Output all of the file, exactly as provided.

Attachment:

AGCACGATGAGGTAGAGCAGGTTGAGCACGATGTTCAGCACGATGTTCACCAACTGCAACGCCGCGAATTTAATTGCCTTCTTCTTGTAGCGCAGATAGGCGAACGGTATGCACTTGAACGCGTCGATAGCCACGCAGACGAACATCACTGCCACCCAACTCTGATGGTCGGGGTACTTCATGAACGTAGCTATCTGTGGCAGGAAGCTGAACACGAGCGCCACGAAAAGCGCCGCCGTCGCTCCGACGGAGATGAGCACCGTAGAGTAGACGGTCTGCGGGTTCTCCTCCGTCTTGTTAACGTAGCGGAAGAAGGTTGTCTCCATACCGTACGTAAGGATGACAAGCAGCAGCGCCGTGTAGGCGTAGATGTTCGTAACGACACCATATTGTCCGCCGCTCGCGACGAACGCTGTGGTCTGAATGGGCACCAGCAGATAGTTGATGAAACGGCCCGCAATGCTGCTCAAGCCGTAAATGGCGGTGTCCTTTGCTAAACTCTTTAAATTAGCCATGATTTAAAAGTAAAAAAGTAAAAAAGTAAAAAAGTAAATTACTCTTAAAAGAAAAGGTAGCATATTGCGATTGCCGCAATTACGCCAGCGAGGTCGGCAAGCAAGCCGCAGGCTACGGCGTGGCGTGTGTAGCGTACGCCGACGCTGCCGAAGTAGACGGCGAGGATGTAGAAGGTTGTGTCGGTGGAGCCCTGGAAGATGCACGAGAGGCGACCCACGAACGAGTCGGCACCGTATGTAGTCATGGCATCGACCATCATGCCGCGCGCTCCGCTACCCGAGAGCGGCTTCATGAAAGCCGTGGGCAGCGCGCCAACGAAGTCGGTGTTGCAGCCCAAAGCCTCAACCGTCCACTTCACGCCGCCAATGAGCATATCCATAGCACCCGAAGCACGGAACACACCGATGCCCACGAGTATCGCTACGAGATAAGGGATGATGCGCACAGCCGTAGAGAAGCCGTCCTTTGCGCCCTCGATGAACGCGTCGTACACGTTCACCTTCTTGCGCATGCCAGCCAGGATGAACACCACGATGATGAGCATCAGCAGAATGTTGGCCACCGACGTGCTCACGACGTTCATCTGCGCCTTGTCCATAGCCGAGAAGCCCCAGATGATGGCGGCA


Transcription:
AGCACGATGAGGTAGAGCAGGTTGAGCACGATGTTCAGCACGATGTTCACCAACTGCAACGCCGCGAATTTAATTGCCTTCTTCTTGTAGCGCAGATAGGCGAACGGTATGCACTTGAACGCGTCGATAGCCACGCAGACGAACATCACTGCCACCCAACTCTGATGGTCGGGGTACTTCATGAACGTAGCTATCTGTGGCAGGAAGCTGAACACGAGCGCCACGAAAAGCGCCGCCGTCGCTCCGACGGAGATGAGCACCGTAGAGTAGACGGTCTGCGGGTTCTCCTCCGTCTTGTTAACGTAGCGGAAGAAGGTTGTCTCCATACCGTACGTAAGGATGACAAGCAGCAGCGCCGTGTAGGCGTAGATGTTCGTAACGACACCATATTGTCCGCCGCTCGCGACGAACGCTGTGGTCTGAATGGGCACCAGCAGATAGTTGATGAAACGGCCCGCAATGCTGCTCAAGCCGTAAATGGCGGTGTCCTTTGCTAAACTCTTTAAATTAGCCATGATTTAAAAGTAAAAAAGTAAAAAAGTAAAAAAGTAAATTACTCTTAAAAGAAAAGGTAGCATATTGCGATTGCCGCAATTACGCCAGCGAGGTCGGCAAGCAAGCCGCAGGCTACGGCGTGGCGTGTGTAGCGTACGCCGACGCTGCCGAAGTAGACGGCGAGGATGTAGAAGGTTGTGTCGGTGGAGCCCTGGAAGATGCACGAGAGGCGACCCACGAACGAGTCGGCACCGTATGTAGTCATGGCATCGACCATCATGCCGCGCGCTCCGCTACCCGAGAGCGGCTTCATGAAAGCCGTGGGCAGCGCGCCAACGAAGTCGGTGTTGCAGCCCAAAGCCTCAACCGTCCACTTCACGCCGCCAATGAGCATATCCATAGCACCCGAAGCACGGAACACACCGATGCCCACGAGTATCGCTACGAGATAAGGGATGATGCGCACAGCCGTAGAGAAGCCGTCCTTTGCGCCCTCGATGAACGCGTCGTACACGTTCACCTTCTTGCGCATGCCAGCCAGGATGAACACCACGATGATGAGCATCAGCAGAATGTTGGCCACCGACGTGCTCACGACGTTCATCTGCGCCTTGTCCATAGCCGAGAAGCCCCAGATGATGGCGGCA